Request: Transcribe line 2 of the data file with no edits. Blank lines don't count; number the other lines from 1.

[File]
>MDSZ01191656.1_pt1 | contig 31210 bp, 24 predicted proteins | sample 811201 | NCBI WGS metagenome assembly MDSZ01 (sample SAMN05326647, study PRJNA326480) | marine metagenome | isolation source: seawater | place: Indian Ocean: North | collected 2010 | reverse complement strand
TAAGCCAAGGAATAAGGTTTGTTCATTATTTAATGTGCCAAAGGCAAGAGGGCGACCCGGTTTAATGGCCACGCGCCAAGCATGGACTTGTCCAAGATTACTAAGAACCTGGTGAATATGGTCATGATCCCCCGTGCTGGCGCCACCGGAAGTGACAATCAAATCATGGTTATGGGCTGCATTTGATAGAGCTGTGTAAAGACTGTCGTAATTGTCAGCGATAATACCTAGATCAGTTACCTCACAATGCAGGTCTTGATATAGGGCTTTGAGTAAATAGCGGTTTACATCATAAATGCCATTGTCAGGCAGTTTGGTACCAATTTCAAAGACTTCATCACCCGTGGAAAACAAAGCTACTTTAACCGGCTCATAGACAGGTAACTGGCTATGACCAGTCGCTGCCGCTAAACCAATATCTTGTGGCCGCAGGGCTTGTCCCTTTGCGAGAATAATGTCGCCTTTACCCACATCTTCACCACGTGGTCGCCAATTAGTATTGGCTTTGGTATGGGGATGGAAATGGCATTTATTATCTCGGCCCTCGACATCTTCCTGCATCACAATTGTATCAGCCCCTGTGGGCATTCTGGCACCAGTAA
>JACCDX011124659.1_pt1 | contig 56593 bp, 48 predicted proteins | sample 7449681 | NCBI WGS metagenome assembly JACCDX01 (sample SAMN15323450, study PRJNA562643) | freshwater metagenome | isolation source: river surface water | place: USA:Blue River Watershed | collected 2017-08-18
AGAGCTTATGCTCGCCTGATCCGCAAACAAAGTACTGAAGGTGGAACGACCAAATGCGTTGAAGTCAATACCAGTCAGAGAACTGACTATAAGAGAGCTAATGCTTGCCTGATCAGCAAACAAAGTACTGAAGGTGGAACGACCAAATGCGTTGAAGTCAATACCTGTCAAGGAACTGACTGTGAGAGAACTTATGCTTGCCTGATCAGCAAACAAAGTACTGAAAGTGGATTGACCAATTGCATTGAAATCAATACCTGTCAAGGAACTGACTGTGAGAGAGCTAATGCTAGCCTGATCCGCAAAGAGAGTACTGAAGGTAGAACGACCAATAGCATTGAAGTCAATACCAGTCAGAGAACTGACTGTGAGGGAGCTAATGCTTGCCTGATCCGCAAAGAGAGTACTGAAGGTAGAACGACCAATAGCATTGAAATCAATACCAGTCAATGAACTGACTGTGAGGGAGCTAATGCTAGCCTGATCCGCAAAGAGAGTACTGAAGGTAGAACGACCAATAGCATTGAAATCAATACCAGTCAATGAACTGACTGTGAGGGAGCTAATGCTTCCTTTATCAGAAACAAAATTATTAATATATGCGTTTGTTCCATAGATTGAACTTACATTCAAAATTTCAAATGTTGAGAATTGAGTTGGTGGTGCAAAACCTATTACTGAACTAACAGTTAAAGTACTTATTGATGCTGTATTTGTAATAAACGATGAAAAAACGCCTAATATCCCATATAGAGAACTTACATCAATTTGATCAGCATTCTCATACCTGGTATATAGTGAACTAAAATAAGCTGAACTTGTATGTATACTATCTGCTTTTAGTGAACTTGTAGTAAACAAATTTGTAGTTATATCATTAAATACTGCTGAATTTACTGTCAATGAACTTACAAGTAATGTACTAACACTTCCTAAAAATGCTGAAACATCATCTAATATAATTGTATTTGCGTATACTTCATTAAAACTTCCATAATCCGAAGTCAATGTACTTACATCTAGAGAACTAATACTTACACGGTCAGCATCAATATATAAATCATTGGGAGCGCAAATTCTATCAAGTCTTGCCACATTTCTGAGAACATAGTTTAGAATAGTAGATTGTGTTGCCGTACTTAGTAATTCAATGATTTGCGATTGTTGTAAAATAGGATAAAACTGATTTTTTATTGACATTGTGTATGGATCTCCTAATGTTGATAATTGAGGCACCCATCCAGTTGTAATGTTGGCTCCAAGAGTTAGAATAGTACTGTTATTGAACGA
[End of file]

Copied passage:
TAAGCCAAGGAATAAGGTTTGTTCATTATTTAATGTGCCAAAGGCAAGAGGGCGACCCGGTTTAATGGCCACGCGCCAAGCATGGACTTGTCCAAGATTACTAAGAACCTGGTGAATATGGTCATGATCCCCCGTGCTGGCGCCACCGGAAGTGACAATCAAATCATGGTTATGGGCTGCATTTGATAGAGCTGTGTAAAGACTGTCGTAATTGTCAGCGATAATACCTAGATCAGTTACCTCACAATGCAGGTCTTGATATAGGGCTTTGAGTAAATAGCGGTTTACATCATAAATGCCATTGTCAGGCAGTTTGGTACCAATTTCAAAGACTTCATCACCCGTGGAAAACAAAGCTACTTTAACCGGCTCATAGACAGGTAACTGGCTATGACCAGTCGCTGCCGCTAAACCAATATCTTGTGGCCGCAGGGCTTGTCCCTTTGCGAGAATAATGTCGCCTTTACCCACATCTTCACCACGTGGTCGCCAATTAGTATTGGCTTTGGTATGGGGATGGAAATGGCATTTATTATCTCGGCCCTCGACATCTTCCTGCATCACAATTGTATCAGCCCCTGTGGGCATTCTGGCACCAGTAA